If you don’t like something, change it. Easy enough, right? Except, perhaps when decades of rules and traditions in the Australian Parliament are standing in your way. But it seems Queensland Senator Larissa Waters was up to the challenge: In 2016, she was instrumental in changing the rule that previously barred children, including breastfeeding infants, from the chambers.
Fast-forward one year and Waters’ newest baby, two-month-old Alia, became the first infant who was able to breastfeed in the Australian Parliament—all while her mom was taking care of business. Like. A. Mom. Boss. ?
So proud that my daughter Alia is the first baby to be breastfed in the federal Parliament! We need more #women & parents in Parli #auspol pic.twitter.com/w34nxWxG0y
— Larissa Waters (@larissawaters) May 9, 2017
The nursing session wasn’t just beneficial for baby Alia—but is truly symbolic for just how much working moms can get done when they are allowed to do it. As Waters said in a follow-up Facebook post, “We need more women and parents in Parliament. And we need more family-friendly and flexible workplaces, and affordable childcare, for everyone.”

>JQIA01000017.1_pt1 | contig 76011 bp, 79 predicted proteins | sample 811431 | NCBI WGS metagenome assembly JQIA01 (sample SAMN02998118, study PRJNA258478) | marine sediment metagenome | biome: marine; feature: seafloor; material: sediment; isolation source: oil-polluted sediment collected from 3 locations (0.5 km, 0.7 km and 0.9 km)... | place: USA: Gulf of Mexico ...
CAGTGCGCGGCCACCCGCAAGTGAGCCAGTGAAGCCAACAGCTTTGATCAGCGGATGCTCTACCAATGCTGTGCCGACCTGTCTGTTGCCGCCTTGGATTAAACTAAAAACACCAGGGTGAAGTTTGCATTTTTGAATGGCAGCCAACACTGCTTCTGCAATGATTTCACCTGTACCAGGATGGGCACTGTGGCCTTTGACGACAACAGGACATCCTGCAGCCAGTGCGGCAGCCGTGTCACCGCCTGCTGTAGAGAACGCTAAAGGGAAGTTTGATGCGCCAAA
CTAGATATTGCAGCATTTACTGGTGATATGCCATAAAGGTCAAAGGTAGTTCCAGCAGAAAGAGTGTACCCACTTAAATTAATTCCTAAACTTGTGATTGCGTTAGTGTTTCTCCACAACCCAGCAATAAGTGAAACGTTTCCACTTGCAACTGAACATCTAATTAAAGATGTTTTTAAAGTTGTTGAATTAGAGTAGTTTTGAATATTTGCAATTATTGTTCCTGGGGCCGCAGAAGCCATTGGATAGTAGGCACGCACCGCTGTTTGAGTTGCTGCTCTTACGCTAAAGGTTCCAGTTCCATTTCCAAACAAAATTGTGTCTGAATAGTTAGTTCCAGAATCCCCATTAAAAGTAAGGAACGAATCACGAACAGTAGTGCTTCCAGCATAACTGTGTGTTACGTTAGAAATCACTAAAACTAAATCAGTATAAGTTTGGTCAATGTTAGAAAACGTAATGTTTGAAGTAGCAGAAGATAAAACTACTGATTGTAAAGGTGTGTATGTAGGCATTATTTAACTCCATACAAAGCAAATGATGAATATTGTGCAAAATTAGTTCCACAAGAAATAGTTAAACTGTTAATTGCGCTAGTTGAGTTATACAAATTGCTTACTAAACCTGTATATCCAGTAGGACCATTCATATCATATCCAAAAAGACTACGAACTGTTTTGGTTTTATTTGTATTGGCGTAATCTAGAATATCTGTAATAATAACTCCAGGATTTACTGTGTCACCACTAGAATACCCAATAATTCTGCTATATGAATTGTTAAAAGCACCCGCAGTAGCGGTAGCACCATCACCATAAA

We couldn’t agree more, especially as studies have shown that employers with policies that empower breastfeeding mothers benefit from reduced health care costs and lower absentee rates. (All thanks to the link between breastfeeding and bolstered infant immune systems!) Plus, those mamas are much more likely to stay with the company. Win-win-win.
Although we may not be members of Parliament, any positive changes start with conversation—and, if necessary, standing up for our rights. In the United States, that means breastfeeding employee rights mandate that employers must provide reasonable pumping breaks for the first year postpartum. Or you could always offer to follow Waters’ example and bring your baby to the office!